Launching a new business involves a lot of red tape and excessive paperwork. It might be tempting to pass those tasks along to a professional, saving you the burden of dealing with complicated legalese. But that practice will get real expensive real quick!

 
Fortunately, there truly are some business arenas that you can navigate on your own. Sure, they’ll require a bit of online research and help from business vets. But you certainly don’t need to pay a business lawyer.
 
However, there are other avenues that are better ventured upon with assistance. Understanding when to hire a lawyer will be a crucial factor in your business’s success. 
 
Issues You Can Handle
 
Though the concept of filing legal documents may be daunting, there are definitely some pieces of paper that really aren’t that difficult to fill out on your own. The key is understanding which ones you can handle and which ones require legal assistance.
 
Here are some things you can do for your business without the added expense of an attorney.
 
  • Hiring employees and contractors – This may seem like a no-brainer, but there are some people who stress out over minutia so we wanted to set them at ease.
  • Creating buy-sell agreements – You’ll only need these if you’re involved in an LLC with multiple owners or if your company is part of a business partnership. 
  • Designing contracts and non-disclosure agreements – Non-disclosure agreements, customer, vendor and partner contracts can be prepared without legal help; there are tons of blogs out there explaining how. 
  • Registering and filing the paperwork required to start a business – The Small Business Association in your area can provide you with step by step directions for applying for licenses, permits and your EIN (employee identification number).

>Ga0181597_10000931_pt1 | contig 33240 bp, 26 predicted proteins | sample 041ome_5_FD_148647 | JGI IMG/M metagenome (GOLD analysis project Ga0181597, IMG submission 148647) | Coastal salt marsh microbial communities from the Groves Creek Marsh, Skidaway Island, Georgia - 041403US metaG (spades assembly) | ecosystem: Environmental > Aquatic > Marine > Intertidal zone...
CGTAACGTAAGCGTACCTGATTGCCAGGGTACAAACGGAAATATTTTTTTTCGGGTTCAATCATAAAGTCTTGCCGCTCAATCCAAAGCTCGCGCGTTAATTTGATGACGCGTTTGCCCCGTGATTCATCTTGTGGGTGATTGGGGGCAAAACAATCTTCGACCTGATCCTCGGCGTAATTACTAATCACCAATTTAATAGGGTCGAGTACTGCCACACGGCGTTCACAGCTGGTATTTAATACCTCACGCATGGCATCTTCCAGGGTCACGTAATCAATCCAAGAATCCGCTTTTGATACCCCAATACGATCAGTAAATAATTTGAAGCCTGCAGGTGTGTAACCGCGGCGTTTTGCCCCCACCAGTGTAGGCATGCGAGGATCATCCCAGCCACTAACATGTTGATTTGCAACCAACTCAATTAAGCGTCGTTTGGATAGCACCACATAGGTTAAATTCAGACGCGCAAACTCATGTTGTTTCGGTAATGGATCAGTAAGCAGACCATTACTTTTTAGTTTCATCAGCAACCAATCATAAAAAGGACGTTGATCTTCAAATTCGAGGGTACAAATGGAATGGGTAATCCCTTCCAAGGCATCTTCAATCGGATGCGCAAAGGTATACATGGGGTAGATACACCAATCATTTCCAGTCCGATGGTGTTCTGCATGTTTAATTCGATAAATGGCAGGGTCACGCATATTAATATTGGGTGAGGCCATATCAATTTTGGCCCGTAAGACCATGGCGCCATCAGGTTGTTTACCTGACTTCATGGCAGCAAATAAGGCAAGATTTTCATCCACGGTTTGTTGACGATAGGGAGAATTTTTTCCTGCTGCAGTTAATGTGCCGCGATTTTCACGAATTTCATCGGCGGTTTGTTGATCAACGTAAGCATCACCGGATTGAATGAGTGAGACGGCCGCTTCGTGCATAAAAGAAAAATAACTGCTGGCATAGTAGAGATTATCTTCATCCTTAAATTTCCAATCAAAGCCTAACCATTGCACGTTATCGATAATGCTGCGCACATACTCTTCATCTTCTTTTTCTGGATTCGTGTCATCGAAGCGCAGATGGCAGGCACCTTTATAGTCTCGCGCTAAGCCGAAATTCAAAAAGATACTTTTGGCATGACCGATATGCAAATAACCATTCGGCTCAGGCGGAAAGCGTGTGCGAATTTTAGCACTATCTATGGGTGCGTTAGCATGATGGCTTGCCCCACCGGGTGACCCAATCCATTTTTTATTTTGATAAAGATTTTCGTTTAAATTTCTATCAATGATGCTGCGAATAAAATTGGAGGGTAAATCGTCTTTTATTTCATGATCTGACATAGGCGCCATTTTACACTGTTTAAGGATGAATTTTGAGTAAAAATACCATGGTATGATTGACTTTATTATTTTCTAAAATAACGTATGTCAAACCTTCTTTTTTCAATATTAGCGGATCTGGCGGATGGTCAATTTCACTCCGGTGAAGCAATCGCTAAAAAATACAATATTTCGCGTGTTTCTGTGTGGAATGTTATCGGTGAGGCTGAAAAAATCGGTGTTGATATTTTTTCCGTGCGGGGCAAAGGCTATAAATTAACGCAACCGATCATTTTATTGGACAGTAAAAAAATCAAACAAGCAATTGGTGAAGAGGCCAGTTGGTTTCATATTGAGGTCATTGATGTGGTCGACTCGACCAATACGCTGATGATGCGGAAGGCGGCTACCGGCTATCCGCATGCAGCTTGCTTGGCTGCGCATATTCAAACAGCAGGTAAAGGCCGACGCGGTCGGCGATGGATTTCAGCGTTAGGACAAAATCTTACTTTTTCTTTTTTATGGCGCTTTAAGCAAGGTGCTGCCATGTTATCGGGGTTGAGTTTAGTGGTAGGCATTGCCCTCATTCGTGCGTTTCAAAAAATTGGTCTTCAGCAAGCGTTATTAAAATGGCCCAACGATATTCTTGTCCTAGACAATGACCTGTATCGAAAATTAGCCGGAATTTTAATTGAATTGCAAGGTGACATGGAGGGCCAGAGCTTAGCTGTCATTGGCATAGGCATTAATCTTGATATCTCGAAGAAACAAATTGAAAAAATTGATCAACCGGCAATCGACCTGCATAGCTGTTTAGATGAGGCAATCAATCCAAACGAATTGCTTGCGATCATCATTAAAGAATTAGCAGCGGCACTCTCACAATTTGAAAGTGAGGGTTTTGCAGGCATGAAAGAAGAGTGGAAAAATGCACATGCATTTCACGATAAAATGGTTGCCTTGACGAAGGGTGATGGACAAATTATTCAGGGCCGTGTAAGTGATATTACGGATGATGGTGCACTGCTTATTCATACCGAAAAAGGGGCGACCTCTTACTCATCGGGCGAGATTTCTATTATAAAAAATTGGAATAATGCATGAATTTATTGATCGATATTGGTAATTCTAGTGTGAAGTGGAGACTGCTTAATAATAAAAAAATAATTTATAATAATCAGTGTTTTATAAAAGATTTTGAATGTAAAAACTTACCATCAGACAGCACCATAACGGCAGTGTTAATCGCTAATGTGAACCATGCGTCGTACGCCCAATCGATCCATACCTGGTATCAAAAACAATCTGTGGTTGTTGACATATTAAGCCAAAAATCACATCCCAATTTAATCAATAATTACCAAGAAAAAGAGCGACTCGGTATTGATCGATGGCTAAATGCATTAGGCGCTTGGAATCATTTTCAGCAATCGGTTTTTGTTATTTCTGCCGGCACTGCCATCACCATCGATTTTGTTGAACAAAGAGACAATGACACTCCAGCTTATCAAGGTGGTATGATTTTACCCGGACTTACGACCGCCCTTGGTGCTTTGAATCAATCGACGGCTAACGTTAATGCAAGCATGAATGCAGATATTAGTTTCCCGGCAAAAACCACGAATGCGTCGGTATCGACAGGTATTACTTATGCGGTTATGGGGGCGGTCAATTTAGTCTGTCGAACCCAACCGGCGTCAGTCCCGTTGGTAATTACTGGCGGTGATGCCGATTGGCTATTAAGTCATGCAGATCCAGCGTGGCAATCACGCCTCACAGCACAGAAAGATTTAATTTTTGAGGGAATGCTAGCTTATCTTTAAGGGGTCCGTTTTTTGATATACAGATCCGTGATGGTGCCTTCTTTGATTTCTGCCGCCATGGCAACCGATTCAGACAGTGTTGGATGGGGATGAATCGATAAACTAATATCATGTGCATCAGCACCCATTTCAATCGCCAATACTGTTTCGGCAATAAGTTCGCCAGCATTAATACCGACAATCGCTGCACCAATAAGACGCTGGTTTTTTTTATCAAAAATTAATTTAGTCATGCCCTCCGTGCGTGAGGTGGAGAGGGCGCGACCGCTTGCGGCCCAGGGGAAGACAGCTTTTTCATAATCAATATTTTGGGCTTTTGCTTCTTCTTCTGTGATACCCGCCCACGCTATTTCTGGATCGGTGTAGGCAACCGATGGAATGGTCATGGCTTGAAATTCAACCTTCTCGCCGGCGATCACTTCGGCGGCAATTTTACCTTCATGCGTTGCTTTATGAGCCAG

• Determining the legal structure for your business – While it might make sense to ask a lawyer about the consequences of your decision, you can create your LLC or partnership on your own.
  • Getting your trademark after naming your company – Naming your company is a little more challenging than just picking a name; you have to file “doing business as” or “fictitious name” paperwork if you use anything other than your own name. Picking a trademark might be tedious too, but with a little research you can handle that on your own as well.
 
Time to Get a Lawyer
 
Once you’ve accomplished all the things that you can handle alone, it is definitely in your best interest to locate a lawyer to assist you with the stuff that requires special knowledge.
 
Sure, you could try to do some of this, but chances are you’ll make mistakes that could cost you more than time. So, rather than take the risk, retain an attorney when trying to get the following things done:
 
  • Buying or selling a business – As a rule of thumb, paperwork that involves sales, assets, and lots of fine print is best completed with an attorney.
  • Litigation – Obviously, you don’t want to enter a courtroom thinking you can defend yourself from disgruntled employees or anyone else filing a suit against you.
  • Filing a patent – You’d be amazed at the legalities this entails, although perhaps that explains all the patent pending labels you see!
  • Forming a corporation – While you might have been able to establish an LLC on your own, there are significant differences when it comes to forming a corporation; don’t try to do that on your own!
 
When it is time to go looking for a lawyer, make sure you find someone who is a good fit for your company. You’ll want to hire a lawyer who is experienced in the areas you seek advice.
 
You’ll also want to make sure the professional really is a professional! Do some research with the local Bar Association to make sure the lawyer is in good standings with their organization.
 
Now You Know!
 
Whether you are a business veteran or a newbie, understanding the value of an attorney and when he’s needed is a vital part of making your business ventures successful.
 
Don’t think that the plethora of information available to you online will replace the experience and expertise of an attorney. However, don’t pay for unnecessary services either.
 
Jessica VelascoAuthor: Jessica Velasco writes for an attorney in Clearwater, Florida. She recently wrote this article with suggestions on how to locate and hire an attorney based on various reference and referral programs. Anyone who needs to hire a business lawyer should properly research their prospects. When she isn’t helping businesses and consumers navigate certain aspects of the law, Jessica can be found playing cars with her sons.